KARACHI: While throwing out the petition of city’s private schools for increasing their fee more than five per cent and allowing a set of petitions of parents, the Sindh High Court on Friday directed the education department to enforce the restricted increase in fee and submit quarterly the audited accounts report of the private schools in court.
The private schools had challenged the law stipulating them not to increase their fee more than five per cent within an academic year.
Headed by Chief Justice Sajjad Ali Shah, a two-judge bench also ruled that no further enhancement shall be permitted until the re-registration of the schools which had increased their tuition fee over 5pc per year during the past three years.
The bench announced its 16-page verdict on a number of identical petitions filed by the parents and the Generation’s School Private Limited and other private schools.
The bench directed the provincial education department to ensure enforcement of Sub-rule 7 m(3) of the Rules 2002 that bound the private institutions not to raise their fee more than 5pc within an academic year and further requiring them to revise fee structure with prior approval of the government.
Expressing displeasure over the response of the private schools on the question of increasing fee, the bench observed that they always responded that the fee charged was commensurate with the facilities provided by the schools.
“They claim that their business method is based on the open market principle of ‘you get — what you pay for’, which is a shameful admission in respect of the noble profession of imparting education,” the court remarked in the judgement.
The judges observed that the rift between the two sides was growing with every passing day because of failure of the education department to regulate private schools.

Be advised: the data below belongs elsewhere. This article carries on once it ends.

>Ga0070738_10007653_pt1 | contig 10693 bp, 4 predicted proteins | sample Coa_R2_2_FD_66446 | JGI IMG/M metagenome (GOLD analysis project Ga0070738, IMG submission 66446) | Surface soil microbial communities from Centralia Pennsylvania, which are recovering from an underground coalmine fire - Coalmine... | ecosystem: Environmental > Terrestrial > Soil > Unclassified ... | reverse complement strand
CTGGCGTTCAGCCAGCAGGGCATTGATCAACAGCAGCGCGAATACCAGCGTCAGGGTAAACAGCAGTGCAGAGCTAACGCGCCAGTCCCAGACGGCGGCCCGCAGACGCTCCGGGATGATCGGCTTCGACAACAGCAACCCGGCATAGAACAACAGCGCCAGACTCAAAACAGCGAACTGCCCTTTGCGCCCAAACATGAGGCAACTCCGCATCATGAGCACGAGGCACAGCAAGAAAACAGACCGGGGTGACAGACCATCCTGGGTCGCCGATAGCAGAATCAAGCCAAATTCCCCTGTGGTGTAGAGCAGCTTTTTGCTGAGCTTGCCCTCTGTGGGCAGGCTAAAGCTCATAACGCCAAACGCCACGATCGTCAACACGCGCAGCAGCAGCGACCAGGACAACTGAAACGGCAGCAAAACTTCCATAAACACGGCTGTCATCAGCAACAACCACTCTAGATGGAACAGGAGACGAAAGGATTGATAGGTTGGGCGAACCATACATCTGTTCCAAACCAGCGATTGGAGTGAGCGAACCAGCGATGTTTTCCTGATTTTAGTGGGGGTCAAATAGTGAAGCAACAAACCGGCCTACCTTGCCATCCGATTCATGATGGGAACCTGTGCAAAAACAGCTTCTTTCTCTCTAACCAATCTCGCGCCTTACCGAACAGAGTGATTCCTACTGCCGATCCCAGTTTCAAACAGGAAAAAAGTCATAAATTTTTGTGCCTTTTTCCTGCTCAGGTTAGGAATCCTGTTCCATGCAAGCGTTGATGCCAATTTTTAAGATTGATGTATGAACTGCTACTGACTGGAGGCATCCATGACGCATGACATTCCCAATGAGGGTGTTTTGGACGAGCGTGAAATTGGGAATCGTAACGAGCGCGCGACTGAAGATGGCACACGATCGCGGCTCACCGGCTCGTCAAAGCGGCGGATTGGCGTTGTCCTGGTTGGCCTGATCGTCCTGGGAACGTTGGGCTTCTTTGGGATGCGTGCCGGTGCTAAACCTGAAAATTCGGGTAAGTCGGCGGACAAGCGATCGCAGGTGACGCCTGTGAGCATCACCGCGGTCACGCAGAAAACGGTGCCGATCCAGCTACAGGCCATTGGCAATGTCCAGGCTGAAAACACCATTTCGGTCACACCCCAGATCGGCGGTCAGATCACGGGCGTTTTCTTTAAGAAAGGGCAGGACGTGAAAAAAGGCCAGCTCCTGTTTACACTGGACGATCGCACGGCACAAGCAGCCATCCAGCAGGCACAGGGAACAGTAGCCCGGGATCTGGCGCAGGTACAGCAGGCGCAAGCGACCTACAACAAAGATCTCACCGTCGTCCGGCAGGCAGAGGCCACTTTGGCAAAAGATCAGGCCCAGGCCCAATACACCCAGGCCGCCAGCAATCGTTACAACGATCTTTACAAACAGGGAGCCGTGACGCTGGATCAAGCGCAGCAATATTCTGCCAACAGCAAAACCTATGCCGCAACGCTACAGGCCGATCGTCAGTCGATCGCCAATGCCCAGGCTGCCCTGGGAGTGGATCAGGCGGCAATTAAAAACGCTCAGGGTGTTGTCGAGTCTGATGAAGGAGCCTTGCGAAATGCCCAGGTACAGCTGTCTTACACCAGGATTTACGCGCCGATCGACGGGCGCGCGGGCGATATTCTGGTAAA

“At the same time failure of the state to impart education through public schools is also giving impetus to private individuals to fill this vacuum resulting in mushrooming of private schools,” the court noted.
The court also observed that the private schools were not following the mechanism for increasing fee, neither was there any compulsion on them by the education department to do so.
According to the counsel of private schools, the cost of running a private school, hiring staff with high level of expertise, increased cost of utilities and taxes forces them to increase their tuition fees.
He said that the schools also had to afford the higher costs of installing effective security apparatus. Moreover, he added, the government coming up with enhanced wages and induction of students under free compulsory education laws into private schools added to their financial burden.
The counsel contended that the private schools ought to have autonomy in its administration and financial affairs including fixation of fee to enable them impart education at the highest standards since these institutions do not receive any aid from the government.
He was of the opinion that fixation of fee by the government was unreasonable, which amounts to intruding into the private affairs of educational institutions.
The counsel appearing for the parents questioned the collection of exorbitant fees by private schools and submitted that the fee hike was illegal and unjustified as the law allowed the schools to increase only 5pc.
However, he added, the schools had increased the fee more than 10pc.
The counsel said that his clients’ children were studying in different classes at different branches of the Generation’s School whose management had arbitrarily increased the tuition fees.
He said that the parents could not pay the excessive fees, after which the management of the school wrote letters, forcing them to clear their dues and warning them that on failing coercive action would be taken against the children.
The counsel pleaded the court to restrain the school management from taking any adverse action that might jeopardize the career of their children.
He contended that hike in fees was in violation of the Sindh Private Educational Institutions (Regulation and Control) Ordinances of 2003 and 2015, under Section 6 of the law the fee structure must be fixed with prior approval of the government.
Published in Dawn, October 8th, 2016